Chinese new energy vehicle producers are making a foray into Norway, one of the most NEV-obsessed countries worldwide, as a first approach to Europe.
On Wednesday, BYD announced it will deliver 1,500 Tang SUVs in Norway by the end of this year, just as the company celebrated the production of its millionth NEV. A batch of 100 electric SUVs will be shipped to Norway at the end of May.
Earlier this month, Chinese electric car startup Nio announced it plans to begin deliveries to Norway in September. This would make it the company's first entry into a market outside of China.
Nio plans to first launch its ES8 SUV in Norway this year, followed by its ET7 sedan in 2022.
The company said that it will establish a "fully fledged ecosystem" in Norway, going beyond vehicles and servicing to include a lifestyle brand and community app.
The group will also invest in charging infrastructure, with plans for four battery swapping stations in Norway connecting five major cities by the end of 2022.
It comes after competitor, Xpeng Motors, delivered 209 electric Xpeng G3 SUVs to the country. They left in a ship from Guangzhou, in South China's Guangdong province, bound for Norway in February. It was the company's second shipment to the Nordic country, after the first 100 cars arrived in December.
WM Motors and SAIC have also exported products to Norway before.
Nio founder and CEO William Li said: "Norway is the most EV-friendly country. Meanwhile, its culture of loving nature and innovation resonates with Nio's vision in many ways."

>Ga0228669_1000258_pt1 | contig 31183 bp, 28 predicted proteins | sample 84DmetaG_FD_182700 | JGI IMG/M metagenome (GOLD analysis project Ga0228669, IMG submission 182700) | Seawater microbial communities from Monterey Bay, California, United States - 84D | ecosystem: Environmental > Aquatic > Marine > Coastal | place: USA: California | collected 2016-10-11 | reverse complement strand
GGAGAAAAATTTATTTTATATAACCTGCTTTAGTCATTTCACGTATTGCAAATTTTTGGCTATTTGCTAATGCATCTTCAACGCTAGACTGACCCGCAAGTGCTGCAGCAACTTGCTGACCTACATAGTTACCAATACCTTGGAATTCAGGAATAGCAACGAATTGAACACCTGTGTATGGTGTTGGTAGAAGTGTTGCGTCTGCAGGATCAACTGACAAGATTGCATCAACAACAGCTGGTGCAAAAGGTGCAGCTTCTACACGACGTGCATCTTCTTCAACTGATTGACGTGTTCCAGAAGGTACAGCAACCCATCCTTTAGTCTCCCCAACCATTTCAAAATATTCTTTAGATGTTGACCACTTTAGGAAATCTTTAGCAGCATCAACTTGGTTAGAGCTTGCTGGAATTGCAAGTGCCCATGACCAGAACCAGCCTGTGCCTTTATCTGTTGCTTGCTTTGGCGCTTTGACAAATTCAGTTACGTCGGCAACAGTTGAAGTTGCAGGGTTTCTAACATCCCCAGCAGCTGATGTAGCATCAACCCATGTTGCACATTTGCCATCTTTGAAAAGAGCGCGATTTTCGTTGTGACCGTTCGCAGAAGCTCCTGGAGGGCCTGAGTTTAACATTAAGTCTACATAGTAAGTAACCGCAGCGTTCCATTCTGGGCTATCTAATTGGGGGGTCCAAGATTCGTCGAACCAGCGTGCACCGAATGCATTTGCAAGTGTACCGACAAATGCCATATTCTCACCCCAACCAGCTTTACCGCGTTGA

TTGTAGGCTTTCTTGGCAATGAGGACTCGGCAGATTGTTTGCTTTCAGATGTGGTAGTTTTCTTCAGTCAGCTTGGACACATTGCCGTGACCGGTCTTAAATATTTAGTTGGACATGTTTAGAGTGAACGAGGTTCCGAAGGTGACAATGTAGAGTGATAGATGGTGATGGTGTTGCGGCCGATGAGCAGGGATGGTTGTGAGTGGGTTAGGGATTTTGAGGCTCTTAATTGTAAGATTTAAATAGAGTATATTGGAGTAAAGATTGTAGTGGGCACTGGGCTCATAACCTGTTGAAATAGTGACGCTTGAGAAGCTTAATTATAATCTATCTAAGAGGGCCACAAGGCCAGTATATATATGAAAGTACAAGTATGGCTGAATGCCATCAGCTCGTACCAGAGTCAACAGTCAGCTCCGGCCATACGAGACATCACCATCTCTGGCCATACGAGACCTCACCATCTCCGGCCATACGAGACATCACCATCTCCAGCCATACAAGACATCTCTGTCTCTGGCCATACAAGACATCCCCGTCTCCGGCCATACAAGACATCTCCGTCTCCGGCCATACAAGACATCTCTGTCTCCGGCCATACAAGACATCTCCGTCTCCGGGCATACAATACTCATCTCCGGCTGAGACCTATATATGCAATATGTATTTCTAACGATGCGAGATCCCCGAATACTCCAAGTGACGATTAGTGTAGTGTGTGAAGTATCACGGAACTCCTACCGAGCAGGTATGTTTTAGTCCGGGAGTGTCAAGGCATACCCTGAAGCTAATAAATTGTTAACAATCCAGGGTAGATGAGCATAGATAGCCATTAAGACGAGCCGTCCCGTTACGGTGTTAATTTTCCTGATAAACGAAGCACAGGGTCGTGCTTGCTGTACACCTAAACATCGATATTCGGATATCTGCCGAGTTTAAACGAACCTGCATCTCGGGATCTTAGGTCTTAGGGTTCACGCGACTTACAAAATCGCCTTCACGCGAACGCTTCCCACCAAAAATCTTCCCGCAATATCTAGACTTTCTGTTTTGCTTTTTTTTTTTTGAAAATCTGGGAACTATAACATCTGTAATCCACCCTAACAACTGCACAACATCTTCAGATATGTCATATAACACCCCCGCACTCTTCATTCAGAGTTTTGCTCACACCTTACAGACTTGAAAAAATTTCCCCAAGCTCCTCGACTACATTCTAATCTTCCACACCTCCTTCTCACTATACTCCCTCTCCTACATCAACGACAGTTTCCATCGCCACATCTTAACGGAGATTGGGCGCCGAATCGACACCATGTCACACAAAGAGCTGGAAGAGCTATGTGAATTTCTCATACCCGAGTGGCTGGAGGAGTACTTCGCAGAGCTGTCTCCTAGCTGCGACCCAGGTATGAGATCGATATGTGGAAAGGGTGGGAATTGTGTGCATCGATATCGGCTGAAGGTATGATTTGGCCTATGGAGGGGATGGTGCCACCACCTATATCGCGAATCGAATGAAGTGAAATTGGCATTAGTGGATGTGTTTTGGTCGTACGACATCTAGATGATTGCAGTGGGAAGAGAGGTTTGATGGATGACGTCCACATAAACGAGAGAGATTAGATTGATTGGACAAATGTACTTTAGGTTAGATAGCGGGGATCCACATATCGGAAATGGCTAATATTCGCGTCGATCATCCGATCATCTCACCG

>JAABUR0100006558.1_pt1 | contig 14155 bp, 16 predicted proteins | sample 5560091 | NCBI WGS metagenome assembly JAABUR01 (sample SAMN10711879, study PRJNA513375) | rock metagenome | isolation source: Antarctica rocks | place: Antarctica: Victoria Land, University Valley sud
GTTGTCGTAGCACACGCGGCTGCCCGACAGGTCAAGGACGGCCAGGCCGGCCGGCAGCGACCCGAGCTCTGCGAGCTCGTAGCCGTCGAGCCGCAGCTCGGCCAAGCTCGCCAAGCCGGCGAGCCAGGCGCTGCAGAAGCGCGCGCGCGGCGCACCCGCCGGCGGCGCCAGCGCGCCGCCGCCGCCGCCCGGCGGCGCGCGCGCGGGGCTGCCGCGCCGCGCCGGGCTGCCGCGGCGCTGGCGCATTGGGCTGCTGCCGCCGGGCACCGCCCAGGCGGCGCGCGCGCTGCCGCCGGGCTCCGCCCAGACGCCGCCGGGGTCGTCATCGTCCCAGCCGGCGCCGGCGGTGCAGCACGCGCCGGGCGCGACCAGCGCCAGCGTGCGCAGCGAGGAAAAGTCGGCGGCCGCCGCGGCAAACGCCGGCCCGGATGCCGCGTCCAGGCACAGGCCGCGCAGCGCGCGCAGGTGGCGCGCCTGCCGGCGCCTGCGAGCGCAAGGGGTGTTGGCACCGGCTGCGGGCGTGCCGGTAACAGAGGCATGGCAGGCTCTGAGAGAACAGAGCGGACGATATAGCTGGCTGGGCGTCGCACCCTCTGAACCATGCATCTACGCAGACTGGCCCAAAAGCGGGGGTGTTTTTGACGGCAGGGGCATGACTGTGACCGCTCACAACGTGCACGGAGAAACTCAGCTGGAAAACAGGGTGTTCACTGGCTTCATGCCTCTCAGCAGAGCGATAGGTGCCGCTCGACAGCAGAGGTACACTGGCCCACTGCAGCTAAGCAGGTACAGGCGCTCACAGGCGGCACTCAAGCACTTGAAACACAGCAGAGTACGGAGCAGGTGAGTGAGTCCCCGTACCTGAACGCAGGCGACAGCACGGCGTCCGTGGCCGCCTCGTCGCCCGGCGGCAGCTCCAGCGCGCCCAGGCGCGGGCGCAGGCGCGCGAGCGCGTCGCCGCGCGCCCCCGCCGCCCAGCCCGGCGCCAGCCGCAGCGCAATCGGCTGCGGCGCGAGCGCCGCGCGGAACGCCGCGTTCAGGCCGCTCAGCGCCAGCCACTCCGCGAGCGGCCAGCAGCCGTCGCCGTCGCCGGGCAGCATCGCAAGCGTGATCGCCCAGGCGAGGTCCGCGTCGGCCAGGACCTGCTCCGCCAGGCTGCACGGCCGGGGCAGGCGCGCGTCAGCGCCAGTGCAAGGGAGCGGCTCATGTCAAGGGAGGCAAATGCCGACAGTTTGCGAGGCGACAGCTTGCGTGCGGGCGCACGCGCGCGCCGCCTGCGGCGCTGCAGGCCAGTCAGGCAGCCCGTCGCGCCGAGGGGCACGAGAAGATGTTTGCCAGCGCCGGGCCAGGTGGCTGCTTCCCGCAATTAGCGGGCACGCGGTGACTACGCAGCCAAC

Li said that the decision to have Norway as its first overseas destination is backed by long-term thinking. The company plans to enter more countries in Europe in the future.
Chinese carmakers are using Norway as the launchpad to expand overseas markets thanks to its mature supporting conditions and policy dividends, an industry expert said.
According to the Norwegian Road Federation, nearly 77,000 electric vehicles were sold in Norway last year, accounting for more than 54 percent of overall new car sales. Norway is the first country in the world where EV sales accounted for over half of all new vehicle sales.
In March, the new car sales proportion of NEVs rose to 84.9 percent. The industry expert, who is based in Norway, forecast that the vehicles will account for 65 percent of car sales for the whole of this year.
Further growth is also backed by a government climate plan that aims to cut greenhouse gas emissions by 50 percent by the end of the decade, based on 1990 levels. The glacier-rich nation, part of which lies in the fast-warming Arctic Circle, also plans to make sure all new passenger cars and light-goods vehicles sold by 2025 are zero emissions.
Electric vehicles benefit from preferential tax treatment in Norway, including an exemption from an 8,500 euro ($10,275) registration fee that applies to fossil-fuel-powered cars.
Also, Norway has mature charging facilities with 450,000 charging piles registered by the end of 2020. It means that for every 10,000 Norwegians there are 35 charging piles.
The expert added that with the products of Chinese NEV companies entering a mature period, exporting is undoubtedly an important step to realize large-scale development worldwide.
But strict European regulation and competition from carmakers there, such as Volkswagen, Daimler, Renault and others, will bring challenges, he said.